In 2007 Lake Forest High School allowed me to take an extra week and a half of Spring Break in order to be part of an American entourage touring Vietnam with the Venerable Tich Nhat Hanh. Tich Nhat Hanh, or as his followers call him, Thay (pronounced “tie” means teacher), was expelled from Vietnam in the 1960’s and now he was returning for only the second time in more than 40 years. I kept a journal during that trip and here is one about a cultural experience and one that sums up my experience after the trip was over.
Vietnam Journal: Haircut
Cultural Experience: hair cut in Vietnam. With all the ratting around before leaving LFHS behind, I did not get around to a hair cut. Finally, succumbing to the sodden air and heat, I go around the corner to a barber shop. It’s a little space the size of a rental storage locker and it’s wall papered with what look like the day’s baked potato foils from a busy steakhouse. For some reason there’s a six inch Judy Jetson doll hanging from the mirror. I had been across the street at what I thought was a hair cutting place, making scissoring motions with my index and middle fingers. A blank look and a no from the proprietors of the salon-like place. But a lady across the street sees me and calls me over. “Cut hair? Cut hair?” and points to this little place. A girl in her late teens says she’ll cut my hair for 15,000 Dong. (It sounds like 50,000 the way she pronounces her English.) Soon there are two women and a 14-year-old boy staring in fascination. The mother of the girl, perhaps, pats my belly. The Vietnamese are openly and unabashedly fascinated by fat Americans. I’ve seen them literally point and laugh at me. Then the boy touches my arm. “White skin,” the barber says. Then he touches my belly. I want to say: “But I’ve lost weight! I don’t want to be fat.” The Vietnamese eat healthy.” (Really, they eat vegetables and noodles – or vegetables and noodles, for variety.) This belly-touching thing is getting to be very humiliating for me. Here, I am the Other; here, the “They” have the privilege of homogeneity that I do not. It’s a bracing role reversal, like a glacial bucket of water to the entitled American Male Soul. No chicken soup for you!
So I have dong in too large a denomination — or two bills that add up to only 12 of the 15,000 we agreed upon. Ah, but they get a gander at my wallet and start a chorus of “Dollar! Give me dollar. One dollar.” So I got this one dollar Vietnamese hair cut now and it’s not half bad. The Judy Jetson doll was a present, the barber said. I feel like George, the dufus husband in the Jetson’s cartoon when he gets stuck on the dog walking treadmill: “Help! Jane! Somebody stop this crazy thing!”
An Essay on Meditation Practice from my Vietnam Travel Journal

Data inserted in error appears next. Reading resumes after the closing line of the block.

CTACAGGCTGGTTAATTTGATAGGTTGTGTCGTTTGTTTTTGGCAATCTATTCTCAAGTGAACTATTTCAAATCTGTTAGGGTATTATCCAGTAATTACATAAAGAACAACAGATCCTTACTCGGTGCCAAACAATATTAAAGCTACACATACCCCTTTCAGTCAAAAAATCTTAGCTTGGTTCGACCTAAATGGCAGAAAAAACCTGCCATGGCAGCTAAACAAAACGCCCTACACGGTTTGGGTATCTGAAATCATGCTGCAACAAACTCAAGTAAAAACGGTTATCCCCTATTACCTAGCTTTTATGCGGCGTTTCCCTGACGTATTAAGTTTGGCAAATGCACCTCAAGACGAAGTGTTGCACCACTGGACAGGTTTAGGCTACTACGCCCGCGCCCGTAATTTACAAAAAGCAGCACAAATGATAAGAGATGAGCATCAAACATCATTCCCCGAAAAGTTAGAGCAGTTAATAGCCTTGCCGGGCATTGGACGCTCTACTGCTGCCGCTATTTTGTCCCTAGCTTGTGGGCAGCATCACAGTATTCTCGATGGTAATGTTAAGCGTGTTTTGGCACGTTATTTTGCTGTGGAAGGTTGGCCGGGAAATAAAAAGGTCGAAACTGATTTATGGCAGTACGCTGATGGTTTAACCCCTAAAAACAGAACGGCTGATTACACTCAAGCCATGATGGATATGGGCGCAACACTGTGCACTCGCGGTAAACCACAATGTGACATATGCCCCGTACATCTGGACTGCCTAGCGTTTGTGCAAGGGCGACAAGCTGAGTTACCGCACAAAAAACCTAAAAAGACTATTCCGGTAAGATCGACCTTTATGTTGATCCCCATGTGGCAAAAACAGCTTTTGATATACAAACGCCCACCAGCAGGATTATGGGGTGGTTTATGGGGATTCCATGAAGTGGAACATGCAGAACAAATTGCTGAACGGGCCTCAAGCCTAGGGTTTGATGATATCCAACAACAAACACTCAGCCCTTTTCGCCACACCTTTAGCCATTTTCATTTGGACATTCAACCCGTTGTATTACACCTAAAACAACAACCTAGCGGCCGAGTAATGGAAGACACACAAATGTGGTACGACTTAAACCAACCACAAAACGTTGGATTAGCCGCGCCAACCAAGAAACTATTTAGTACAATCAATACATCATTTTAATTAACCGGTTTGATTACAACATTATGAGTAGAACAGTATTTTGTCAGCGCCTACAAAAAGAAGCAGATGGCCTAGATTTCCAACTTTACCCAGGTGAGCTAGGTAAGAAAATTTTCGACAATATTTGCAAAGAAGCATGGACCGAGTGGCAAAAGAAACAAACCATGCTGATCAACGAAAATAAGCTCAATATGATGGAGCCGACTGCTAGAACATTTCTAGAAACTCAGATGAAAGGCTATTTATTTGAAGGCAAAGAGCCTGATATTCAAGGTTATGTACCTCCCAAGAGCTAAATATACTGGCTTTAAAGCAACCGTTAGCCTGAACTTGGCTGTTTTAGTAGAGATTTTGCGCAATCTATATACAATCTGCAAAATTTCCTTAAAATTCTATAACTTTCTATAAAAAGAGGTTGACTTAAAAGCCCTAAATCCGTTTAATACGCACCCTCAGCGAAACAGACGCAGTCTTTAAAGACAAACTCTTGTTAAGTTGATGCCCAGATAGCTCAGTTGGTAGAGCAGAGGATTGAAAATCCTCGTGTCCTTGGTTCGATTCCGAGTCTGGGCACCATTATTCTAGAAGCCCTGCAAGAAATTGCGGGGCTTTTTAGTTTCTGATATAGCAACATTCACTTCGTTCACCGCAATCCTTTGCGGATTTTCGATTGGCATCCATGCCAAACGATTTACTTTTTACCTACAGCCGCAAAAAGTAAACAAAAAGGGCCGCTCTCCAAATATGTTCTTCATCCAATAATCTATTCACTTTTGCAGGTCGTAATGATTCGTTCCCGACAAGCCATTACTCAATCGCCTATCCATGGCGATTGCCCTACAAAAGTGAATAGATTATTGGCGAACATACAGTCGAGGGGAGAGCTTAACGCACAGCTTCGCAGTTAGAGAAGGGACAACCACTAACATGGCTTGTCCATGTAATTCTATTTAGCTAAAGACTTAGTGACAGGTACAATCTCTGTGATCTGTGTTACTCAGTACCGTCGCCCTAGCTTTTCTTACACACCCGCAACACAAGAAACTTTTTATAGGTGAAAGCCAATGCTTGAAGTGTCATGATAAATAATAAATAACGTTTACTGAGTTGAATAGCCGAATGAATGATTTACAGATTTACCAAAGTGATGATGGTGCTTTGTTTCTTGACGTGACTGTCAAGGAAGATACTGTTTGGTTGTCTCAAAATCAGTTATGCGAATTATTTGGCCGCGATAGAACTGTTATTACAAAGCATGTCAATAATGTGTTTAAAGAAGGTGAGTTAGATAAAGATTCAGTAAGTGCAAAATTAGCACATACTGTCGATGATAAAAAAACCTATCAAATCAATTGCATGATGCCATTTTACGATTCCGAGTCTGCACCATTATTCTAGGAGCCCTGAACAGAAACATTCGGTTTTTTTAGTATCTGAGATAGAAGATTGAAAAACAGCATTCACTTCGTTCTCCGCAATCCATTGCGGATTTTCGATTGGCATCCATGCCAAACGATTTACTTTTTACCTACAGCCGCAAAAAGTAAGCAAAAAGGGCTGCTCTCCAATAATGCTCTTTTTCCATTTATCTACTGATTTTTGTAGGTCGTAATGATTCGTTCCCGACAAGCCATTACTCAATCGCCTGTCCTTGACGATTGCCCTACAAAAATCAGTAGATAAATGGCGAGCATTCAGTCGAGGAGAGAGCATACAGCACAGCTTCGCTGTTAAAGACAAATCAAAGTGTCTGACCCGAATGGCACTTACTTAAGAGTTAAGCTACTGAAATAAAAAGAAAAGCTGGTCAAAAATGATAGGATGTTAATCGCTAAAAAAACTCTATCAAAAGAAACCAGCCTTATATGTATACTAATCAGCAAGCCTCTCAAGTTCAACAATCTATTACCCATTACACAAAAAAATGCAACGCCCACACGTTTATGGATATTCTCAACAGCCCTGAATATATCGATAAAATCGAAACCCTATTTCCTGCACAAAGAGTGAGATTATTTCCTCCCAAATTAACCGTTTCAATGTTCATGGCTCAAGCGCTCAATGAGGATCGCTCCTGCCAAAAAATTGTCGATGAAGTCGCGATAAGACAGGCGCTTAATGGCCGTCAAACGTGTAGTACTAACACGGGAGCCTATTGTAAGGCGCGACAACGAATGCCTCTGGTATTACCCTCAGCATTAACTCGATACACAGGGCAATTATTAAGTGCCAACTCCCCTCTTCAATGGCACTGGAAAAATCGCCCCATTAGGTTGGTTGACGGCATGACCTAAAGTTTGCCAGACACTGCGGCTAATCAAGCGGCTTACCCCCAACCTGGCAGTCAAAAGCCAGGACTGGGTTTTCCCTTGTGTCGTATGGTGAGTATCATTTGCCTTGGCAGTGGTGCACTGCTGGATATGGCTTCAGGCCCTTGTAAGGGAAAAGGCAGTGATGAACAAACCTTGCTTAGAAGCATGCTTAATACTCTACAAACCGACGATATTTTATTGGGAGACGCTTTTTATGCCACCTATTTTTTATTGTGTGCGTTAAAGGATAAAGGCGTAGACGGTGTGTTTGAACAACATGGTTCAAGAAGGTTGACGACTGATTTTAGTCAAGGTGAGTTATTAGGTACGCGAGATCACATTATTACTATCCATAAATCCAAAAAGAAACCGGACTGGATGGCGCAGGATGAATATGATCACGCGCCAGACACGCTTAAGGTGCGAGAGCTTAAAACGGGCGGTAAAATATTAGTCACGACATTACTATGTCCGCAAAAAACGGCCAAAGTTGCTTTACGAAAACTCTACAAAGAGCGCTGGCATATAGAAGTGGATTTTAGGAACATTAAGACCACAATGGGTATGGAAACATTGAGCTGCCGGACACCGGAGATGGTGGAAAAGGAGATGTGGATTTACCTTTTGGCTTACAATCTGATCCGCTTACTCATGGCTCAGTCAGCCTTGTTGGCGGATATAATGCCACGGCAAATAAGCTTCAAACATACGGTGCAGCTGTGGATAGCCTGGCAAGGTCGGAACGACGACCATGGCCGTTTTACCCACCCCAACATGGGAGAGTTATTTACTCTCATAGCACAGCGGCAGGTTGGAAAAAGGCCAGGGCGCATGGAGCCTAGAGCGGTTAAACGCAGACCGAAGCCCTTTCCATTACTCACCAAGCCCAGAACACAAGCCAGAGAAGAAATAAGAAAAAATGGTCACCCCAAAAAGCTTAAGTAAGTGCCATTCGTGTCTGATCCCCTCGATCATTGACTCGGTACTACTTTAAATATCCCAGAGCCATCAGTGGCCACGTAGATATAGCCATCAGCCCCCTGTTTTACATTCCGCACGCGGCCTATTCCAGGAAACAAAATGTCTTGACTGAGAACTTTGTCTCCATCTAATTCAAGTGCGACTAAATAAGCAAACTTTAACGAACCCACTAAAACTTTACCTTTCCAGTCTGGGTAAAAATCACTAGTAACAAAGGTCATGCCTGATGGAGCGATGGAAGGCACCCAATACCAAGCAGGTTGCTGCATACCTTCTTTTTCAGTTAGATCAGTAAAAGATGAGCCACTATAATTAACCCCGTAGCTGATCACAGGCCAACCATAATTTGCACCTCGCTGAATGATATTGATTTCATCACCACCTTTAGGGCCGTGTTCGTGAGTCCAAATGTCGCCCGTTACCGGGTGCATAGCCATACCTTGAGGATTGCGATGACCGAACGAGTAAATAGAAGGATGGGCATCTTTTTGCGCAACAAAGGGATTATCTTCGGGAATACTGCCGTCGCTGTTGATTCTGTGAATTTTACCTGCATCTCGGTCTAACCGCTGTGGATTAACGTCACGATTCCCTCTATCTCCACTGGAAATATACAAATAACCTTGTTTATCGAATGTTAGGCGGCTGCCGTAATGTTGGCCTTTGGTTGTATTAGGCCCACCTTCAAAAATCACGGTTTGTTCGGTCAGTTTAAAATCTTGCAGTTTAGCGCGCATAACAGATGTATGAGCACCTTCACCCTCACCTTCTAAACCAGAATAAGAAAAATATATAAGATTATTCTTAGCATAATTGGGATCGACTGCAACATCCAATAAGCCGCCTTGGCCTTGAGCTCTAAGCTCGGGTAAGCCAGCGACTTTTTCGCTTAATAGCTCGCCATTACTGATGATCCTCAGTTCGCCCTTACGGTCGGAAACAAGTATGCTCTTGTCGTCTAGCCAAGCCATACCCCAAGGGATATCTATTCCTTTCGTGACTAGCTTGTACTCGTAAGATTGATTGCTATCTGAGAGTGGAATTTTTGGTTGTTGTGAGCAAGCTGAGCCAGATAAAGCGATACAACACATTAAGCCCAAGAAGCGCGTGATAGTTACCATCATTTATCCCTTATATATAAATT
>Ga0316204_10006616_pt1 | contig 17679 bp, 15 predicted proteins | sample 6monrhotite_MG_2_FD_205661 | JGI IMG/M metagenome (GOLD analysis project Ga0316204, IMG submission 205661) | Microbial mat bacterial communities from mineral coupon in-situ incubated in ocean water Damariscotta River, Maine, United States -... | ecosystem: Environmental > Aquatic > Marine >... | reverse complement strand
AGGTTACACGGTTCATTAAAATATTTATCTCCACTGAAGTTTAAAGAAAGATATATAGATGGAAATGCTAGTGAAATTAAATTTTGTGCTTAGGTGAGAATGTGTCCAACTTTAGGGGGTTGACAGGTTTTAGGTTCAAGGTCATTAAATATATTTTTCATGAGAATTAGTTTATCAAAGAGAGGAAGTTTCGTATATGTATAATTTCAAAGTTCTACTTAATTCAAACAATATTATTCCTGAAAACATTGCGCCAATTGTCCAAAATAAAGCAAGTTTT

Most of this journal was written practically at the same time or within hours of events as I felt them. It is not, then, “Experience recollected in tranquility.” By writing them down, I have given fleeting moments of emotional states a permanence they do not deserve. To a large extent, as I participated in this Buddhist delegation, this pilgrimage really, I have resisted it, held it at arm’s length, and more than a little ridiculed certain aspects of it. Before this rapidly ending experience is irrevocably past, what is the rock bottom I can sign on to with Buddhism? I believe in the emotionally transforming power of mindfulness. I believe we need to be aware of the suffering we cause by living the way we do in the West. I believe in the transforming power of seeing, feeling — experiencing my Being as a body state. Not “Why are you angry, who or what ‘made’ you angry?” but “How does anger feel?” as a body state?
Hold your anger like a baby, Thay says. Have you ever held an angry baby? Their tiny back muscles tense up like cords and they reveal surprising strength. They become red and you can feel them get physically hotter. Their eyes positively squirt tears and their little faces contort into a mask of suffering. They are hungry; their bottoms are sore and burning; their clothes have pinched them, or an unfamiliar sound has startled them. So I am trying to learn to hold my anger like a baby. It’s a koan; it’s radically simple; it’s maddeningly vague; it’s profound. I believe in learning what this means.
I am learning to follow my breath — that primordial body-state — and it does allow one to let go of the mental formations that I love so much, that are my quest, that I am so proud of having mastered I want to create my own mental formations. But being-in-the-body by following the breath has allowed a lot of the body states associated with negative emotions to ease or sometimes vanish. Put this way, all this meditations stuff sounds like simple, common sense; it’s even rather scientifically materialist — something Thay never fails to celebrate. The very subtle, very simple feeling of well-being, a sort of grounding that meditation can bring — I believe in that. Sure. Sign me up. This much I can commit to.
The benefits of Buddhist practice rarely will give the rush of pleasure that a good, stiff drink will provide. It won’t give the soporific (that sleepy feeling) pleasure of a t-bone and baked potato with sour cream. It won’t. I promise it won’t. It can’t. But there’s a calm, steady (call it “low-grade” if you must) sense of well being. It flattens out the highs (and lows) for a baseline that feels like contentment. I have especially been feeling this today. I felt it a few years ago at Deer Park [Thay’s monastery in California where I had gone on a retreat]. It is a small, good thing in this day and age.